Vertical lines are another recurring motif in the paintings and play an important role in framing the composition, often presented in a broken or stilted manner. Eschewing the old advice to never put a line down the middle of a painting, Scott utilizes it for vibrancy and constantly fluctuating planes within works like I Stood There Once. Importantly, these lines are not typically straight, as Scott appears to want to be able to move around in them or to convey that sensation and movement of a haphazardly drawn line.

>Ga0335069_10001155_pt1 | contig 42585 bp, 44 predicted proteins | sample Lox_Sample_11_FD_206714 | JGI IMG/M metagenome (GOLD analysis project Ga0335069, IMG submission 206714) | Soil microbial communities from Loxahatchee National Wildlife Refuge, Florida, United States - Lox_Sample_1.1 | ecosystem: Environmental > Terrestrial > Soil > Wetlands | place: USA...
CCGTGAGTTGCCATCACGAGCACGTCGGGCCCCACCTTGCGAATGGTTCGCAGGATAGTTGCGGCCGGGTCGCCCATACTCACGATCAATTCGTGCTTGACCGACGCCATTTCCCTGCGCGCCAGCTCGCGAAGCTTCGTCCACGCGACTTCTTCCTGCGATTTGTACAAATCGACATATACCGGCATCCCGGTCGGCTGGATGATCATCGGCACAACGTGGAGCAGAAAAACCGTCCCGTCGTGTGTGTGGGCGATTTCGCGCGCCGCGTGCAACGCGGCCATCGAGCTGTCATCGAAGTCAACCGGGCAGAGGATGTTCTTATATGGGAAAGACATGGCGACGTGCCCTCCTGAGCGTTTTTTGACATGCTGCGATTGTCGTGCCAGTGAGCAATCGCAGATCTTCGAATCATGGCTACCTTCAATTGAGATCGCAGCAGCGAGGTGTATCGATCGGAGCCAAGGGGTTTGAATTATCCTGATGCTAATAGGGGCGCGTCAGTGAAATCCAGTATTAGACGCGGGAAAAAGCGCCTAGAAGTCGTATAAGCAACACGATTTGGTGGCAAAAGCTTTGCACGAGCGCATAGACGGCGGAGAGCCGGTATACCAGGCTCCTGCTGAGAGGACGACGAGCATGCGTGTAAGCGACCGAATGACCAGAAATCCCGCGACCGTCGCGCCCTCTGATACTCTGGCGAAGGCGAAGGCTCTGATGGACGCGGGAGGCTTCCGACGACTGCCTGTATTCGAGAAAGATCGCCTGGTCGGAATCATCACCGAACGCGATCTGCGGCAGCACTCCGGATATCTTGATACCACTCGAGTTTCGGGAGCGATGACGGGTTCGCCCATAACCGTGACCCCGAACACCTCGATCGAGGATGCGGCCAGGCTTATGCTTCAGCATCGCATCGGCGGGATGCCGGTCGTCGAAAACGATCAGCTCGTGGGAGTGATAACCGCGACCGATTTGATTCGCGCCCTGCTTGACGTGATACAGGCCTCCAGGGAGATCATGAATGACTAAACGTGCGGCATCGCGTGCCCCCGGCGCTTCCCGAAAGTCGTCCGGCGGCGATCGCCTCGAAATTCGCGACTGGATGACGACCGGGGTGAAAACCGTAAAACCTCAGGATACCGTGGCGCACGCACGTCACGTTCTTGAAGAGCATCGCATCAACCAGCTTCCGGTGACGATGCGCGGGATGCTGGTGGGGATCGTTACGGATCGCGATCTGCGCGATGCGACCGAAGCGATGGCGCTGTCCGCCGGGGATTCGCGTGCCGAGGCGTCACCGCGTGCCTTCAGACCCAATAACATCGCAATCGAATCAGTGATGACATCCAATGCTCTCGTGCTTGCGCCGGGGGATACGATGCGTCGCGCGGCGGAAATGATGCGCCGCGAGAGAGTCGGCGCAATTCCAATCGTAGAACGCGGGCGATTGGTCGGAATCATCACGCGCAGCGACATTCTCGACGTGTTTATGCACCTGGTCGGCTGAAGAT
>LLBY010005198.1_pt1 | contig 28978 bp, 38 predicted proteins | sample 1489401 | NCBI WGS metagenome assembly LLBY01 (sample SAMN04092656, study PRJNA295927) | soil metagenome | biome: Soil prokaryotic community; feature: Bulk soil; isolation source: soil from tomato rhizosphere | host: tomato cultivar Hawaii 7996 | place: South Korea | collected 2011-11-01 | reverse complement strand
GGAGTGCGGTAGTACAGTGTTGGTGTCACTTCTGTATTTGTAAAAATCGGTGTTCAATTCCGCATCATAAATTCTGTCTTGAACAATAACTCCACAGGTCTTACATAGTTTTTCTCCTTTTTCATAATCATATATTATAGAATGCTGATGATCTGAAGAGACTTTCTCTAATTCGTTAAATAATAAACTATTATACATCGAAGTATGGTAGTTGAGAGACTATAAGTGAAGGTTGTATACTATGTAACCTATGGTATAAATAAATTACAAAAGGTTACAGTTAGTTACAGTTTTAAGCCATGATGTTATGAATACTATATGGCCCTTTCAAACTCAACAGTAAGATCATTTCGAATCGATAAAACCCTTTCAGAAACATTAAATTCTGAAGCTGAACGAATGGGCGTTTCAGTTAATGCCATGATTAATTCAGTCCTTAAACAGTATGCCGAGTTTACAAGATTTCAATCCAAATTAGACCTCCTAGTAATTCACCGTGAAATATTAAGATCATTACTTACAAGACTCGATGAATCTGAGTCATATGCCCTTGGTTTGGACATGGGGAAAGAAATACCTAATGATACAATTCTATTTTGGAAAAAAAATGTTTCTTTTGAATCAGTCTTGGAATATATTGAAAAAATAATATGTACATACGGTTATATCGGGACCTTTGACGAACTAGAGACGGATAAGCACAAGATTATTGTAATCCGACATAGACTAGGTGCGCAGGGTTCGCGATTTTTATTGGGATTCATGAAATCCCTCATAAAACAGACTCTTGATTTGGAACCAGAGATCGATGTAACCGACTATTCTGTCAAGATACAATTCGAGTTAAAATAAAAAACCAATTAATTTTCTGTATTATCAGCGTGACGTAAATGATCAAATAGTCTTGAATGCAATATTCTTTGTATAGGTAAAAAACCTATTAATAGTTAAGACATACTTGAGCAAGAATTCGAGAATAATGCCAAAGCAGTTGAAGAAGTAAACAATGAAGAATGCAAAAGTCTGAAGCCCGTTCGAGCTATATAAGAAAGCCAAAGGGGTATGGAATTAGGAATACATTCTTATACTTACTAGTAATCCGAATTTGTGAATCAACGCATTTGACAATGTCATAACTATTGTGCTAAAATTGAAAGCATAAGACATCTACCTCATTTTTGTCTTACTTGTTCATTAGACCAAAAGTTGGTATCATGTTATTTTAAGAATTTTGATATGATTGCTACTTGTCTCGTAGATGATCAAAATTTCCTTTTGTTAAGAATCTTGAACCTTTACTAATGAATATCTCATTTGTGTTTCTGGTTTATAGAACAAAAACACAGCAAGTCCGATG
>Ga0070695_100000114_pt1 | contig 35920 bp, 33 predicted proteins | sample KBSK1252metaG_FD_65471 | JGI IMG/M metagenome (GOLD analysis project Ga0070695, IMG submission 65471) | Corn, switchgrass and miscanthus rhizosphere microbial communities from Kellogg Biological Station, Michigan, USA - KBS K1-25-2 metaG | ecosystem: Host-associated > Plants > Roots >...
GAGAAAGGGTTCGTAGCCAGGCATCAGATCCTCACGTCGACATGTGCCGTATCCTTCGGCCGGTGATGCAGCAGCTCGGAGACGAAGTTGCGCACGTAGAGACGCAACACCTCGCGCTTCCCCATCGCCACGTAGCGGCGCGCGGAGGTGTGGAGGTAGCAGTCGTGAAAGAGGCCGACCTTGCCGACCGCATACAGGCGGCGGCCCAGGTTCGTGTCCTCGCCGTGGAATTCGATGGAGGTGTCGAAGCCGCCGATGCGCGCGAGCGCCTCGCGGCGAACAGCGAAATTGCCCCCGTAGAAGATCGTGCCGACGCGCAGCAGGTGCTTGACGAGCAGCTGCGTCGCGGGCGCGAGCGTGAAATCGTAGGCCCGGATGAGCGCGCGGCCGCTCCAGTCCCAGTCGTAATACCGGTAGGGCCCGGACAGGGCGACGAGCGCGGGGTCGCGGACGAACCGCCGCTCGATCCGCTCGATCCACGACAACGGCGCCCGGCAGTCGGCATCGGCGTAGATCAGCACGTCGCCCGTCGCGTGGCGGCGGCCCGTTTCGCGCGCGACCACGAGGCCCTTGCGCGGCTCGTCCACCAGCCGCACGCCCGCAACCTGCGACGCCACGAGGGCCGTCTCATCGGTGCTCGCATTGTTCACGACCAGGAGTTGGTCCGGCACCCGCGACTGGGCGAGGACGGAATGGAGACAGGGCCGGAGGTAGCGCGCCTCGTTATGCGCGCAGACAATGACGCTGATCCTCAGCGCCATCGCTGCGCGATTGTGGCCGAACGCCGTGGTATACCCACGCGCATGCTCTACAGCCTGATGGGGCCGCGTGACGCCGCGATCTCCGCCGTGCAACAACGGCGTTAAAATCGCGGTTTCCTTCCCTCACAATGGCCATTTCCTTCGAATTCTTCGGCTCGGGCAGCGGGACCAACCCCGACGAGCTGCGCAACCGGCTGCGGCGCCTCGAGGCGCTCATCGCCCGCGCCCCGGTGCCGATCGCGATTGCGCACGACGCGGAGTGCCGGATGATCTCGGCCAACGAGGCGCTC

It’s noteworthy to say Scott’s own optic nerves are not identical in both eyes, they are not parallel, thus sometimes resulting in the visual phenomena of seeing broken lines where there are none. The condition which resembles a symptom of macular degeneration often manifests itself with the blurring of eyesight in the central area of focus, but this is not that condition in Scott’s instance. His is often done purposely to give the viewer an example of his own visual experience. The breaking lines don’t match up exactly but instead help render temporal possibilities and movement. The separated lines also allow Scott to play with depth, perspective, and texture, as he composes the frame where the color employed is not colliding on the same plane. Thus the hues hit at different places. There is a breaking up of the sequence of time, as one looks left to right or right to left. The vertical lines give a visual pause as a viewer engages the work. They form a kind of film reel break where the viewer can experience the painting in fragmented parts as well as a tenacious whole.